Technology that allows for virtual site inspections has provided construction and engineering companies with an edge during government-ordered shutdowns and social distancing.
High-resolution aerial imagery and 3D content, on-demand from “deep-tech” pioneer Nearmap, is part of the workflow for some of Australia’s largest construction companies, helping power them through the development lifecycle.
Nearmap captures more than 446,000 square kilometres—covering 89 per cent of the Australian population—so companies can check almost any location in an instant, with measurable detail that’s unavailable from free satellite images.
Reliably up-to-date, Nearmap lets these companies understand what’s happening on site and, given travel restrictions associated with coronavirus, has become an essential way to keep projects moving.
Cardno digital technology manager, Liz Fulton, said that Nearmap has helped Cardno through the COVID-19 pandemic.
Ms Fulton is part of a team supporting 4,000 staff globally, ensuring the best possible tools are available to the global infrastructure and environmental consultancy, engineering and development business.
“We have not had to change the operating environment to support Nearmap. There have been other software and systems that we’ve needed to ensure staff can access, but not this product.
“So, from a business infrastructure viewpoint, this aspect of Nearmap has been really helpful,” Ms Fulton said.
Nearmap has an “as-a-service” business model, which has revolutionised the business of aerial imagery.
The Australian-developed proprietary camera technology achieves captures at 80 per cent higher resolution than satellite mapping. The imagery is processed quickly and made available online, no additional software required.
“For decision-makers, this means there’s no need to worry about complex IT infrastructure, no need to think about how to deal with imagery storage,” Nearmap’s Director of Global Product Marketing, Angela Catalan, said.
“Teams can simply plug and play the latest content into their respective workflows – whether that’d be vertical imagery, obliques or our range of off-the-shelf 3D content.”
The detail provided is reliably up-to-date, as some areas are flown up to six times a year to keep up with fast-growing communities.
“From the moment of capturing imagery from above, to customer getting access to content, is a matter of days, not months.”
Measurable competitive edge
Limited site access needn’t stop the informed decision-making required at each stage of the project development lifecycle, from concept to completion and beyond.
At the early stages of the project, when site access isn’t always possible, getting visibility can help a developer decide whether the project is worth their effort—and, if it is, Nearmap will ensure the concept reflects the latest truth on the ground.
Matching urban terrain to scale, Nearmap allows for accurate measurements of structures remotely, from the pitch of a roof to the height of a skyscraper, to determining the space between buildings.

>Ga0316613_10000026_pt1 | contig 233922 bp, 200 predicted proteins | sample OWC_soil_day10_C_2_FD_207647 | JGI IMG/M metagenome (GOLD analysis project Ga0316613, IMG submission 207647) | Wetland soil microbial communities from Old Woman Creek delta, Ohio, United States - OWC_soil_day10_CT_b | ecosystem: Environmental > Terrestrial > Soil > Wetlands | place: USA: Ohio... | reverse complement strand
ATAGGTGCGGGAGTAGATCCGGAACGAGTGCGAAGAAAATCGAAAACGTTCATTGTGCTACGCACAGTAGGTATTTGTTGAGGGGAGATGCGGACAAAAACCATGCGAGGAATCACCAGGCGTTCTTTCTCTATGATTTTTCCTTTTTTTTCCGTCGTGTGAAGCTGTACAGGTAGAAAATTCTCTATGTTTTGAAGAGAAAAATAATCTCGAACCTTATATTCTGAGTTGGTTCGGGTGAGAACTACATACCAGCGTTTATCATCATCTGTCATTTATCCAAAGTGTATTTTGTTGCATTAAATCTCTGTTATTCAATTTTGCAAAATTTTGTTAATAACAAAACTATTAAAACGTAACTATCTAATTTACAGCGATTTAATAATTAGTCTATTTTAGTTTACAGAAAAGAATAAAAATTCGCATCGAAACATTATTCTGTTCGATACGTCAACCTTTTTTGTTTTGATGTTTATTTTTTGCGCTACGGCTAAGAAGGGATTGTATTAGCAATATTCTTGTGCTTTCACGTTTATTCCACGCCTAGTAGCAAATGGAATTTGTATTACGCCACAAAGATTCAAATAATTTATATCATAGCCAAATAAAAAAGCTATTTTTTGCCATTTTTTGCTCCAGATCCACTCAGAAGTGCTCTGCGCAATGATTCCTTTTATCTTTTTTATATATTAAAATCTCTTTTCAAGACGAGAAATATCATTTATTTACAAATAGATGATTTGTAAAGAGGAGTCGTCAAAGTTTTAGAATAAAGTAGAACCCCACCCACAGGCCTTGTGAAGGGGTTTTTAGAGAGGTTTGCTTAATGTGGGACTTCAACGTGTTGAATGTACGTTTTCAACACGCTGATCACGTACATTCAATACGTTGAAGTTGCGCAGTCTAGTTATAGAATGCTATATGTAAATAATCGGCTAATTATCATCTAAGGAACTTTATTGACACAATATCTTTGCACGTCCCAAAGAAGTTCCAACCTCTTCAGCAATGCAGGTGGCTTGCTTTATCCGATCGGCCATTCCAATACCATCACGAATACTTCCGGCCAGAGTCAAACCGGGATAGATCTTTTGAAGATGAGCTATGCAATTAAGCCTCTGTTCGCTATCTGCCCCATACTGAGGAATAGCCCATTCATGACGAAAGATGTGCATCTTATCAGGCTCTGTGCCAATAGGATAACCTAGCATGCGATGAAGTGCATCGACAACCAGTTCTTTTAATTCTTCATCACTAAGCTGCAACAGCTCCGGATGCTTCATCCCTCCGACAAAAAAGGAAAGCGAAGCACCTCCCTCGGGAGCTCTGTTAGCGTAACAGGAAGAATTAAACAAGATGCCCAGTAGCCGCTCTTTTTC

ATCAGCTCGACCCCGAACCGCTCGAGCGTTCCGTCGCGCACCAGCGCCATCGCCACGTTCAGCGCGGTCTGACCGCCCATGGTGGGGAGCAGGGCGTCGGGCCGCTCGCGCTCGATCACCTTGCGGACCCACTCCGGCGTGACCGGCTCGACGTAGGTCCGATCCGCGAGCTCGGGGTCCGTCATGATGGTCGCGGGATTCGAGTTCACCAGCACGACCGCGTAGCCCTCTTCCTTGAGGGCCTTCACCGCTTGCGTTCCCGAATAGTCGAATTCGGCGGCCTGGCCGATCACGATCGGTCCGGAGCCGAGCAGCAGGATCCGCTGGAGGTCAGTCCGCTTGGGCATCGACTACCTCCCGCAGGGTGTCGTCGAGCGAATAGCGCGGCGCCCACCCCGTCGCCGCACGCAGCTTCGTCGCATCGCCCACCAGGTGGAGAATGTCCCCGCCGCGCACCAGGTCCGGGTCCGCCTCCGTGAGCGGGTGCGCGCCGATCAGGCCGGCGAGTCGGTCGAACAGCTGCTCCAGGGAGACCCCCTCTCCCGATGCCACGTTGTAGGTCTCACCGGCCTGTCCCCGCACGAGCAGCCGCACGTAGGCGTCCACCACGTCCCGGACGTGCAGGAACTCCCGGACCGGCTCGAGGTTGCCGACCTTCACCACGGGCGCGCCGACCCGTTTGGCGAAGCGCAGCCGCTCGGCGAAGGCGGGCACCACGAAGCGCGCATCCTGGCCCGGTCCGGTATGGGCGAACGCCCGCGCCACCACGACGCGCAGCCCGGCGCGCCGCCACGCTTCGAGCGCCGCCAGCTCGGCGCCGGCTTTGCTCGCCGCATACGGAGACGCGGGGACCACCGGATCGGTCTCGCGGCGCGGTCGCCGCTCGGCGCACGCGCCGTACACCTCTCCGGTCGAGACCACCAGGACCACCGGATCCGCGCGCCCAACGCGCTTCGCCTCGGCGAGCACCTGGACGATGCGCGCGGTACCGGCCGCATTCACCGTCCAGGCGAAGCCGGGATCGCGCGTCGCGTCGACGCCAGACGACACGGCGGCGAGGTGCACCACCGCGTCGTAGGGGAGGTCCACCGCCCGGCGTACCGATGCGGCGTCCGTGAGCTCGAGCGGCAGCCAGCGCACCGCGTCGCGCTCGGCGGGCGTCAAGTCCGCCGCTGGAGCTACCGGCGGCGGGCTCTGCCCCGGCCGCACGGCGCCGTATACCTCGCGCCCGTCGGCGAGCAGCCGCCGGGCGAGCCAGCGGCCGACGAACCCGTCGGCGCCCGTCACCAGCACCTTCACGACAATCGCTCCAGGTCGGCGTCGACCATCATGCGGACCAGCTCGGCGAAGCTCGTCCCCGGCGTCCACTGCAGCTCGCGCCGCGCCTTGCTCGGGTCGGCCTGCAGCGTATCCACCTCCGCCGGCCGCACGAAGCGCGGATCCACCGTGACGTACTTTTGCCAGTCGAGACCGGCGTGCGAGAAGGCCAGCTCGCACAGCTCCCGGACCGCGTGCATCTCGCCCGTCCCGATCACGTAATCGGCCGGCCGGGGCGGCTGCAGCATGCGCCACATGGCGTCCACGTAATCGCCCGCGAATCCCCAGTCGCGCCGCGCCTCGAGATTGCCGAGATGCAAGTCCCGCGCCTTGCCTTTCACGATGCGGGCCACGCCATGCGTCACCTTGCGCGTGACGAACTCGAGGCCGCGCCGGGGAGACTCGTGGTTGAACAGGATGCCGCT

Ms Catalan said it’s important to quickly measure the size of the land parcel, slope, and heights of surrounding buildings and objects.
“These features enable them to figure out if the land is worth buying, for how much, what’s the return on investment, and so on. This is crucial, as sometimes they only have a couple of days to make a decision on a purchase,” Ms Catalan said.
3D for proposals and design
Companies using Nearmap are often able to outpace competitors, responding to opportunities more confidently and quickly.
Architects and engineers can overlay designs on real-world imagery and visualise in both 2D and 3D. The heights of surrounding buildings can be measured, along with line of sight for views from top floors and roof.
“Having the ability to explore 3D content in MapBrowser, then within minutes, export content for detailed design inside third-party application reduces the hours required in building conceptual models,” Ms Catalan said.
“The sooner they can visualise the world in 3D, the sooner they have the ability to ‘wow’ their clients and communicate better.”
Deeper location understanding
Ms Catalan said Nearmap provides perspective and versatility: measure up, construction phases, traffic rerouting — the possibilities are endless.
Even while working remotely, that includes being able to view current site access for heavy vehicles, materials delivery, planning of crane design, clearance, and placement.
Nearmap can assist with everything from estimating building materials requirements to managing stakeholder engagement. In fact, different stages of the construction project can be illustrated to give the client confidence that their decisions are based on the reality on the ground.
Ms Catalan said while Nearmap takes pride in being up-to-date, its wealth of historical content is truly valuable to anyone who needs a deeper understanding of their site. Being able to view and compare captures from different survey dates, right in the browser, is as close as one can get to time travel.
“In Australia, we have over 10 years of content in some areas so we’re second-to-none when it comes to providing an understanding what can be built based on local urban planning policies and the like—all of this makes that first site visit more valuable.”
This Sponsored Editorial is brought to you by Nearmap. For more information, please visit www.nearmap.com/au/en